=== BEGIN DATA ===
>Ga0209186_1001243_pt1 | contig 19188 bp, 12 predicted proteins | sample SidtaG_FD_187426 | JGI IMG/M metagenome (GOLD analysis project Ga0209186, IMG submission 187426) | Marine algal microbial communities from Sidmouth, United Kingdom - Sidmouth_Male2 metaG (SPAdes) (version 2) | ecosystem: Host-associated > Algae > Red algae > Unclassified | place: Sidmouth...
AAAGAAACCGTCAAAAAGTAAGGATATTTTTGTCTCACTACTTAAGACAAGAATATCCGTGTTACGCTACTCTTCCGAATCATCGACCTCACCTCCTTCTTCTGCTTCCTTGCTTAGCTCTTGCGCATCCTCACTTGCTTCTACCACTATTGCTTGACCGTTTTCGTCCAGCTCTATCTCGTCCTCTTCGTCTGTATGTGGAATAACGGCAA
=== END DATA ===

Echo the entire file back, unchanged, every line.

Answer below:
>Ga0209186_1001243_pt1 | contig 19188 bp, 12 predicted proteins | sample SidtaG_FD_187426 | JGI IMG/M metagenome (GOLD analysis project Ga0209186, IMG submission 187426) | Marine algal microbial communities from Sidmouth, United Kingdom - Sidmouth_Male2 metaG (SPAdes) (version 2) | ecosystem: Host-associated > Algae > Red algae > Unclassified | place: Sidmouth...
AAAGAAACCGTCAAAAAGTAAGGATATTTTTGTCTCACTACTTAAGACAAGAATATCCGTGTTACGCTACTCTTCCGAATCATCGACCTCACCTCCTTCTTCTGCTTCCTTGCTTAGCTCTTGCGCATCCTCACTTGCTTCTACCACTATTGCTTGACCGTTTTCGTCCAGCTCTATCTCGTCCTCTTCGTCTGTATGTGGAATAACGGCAA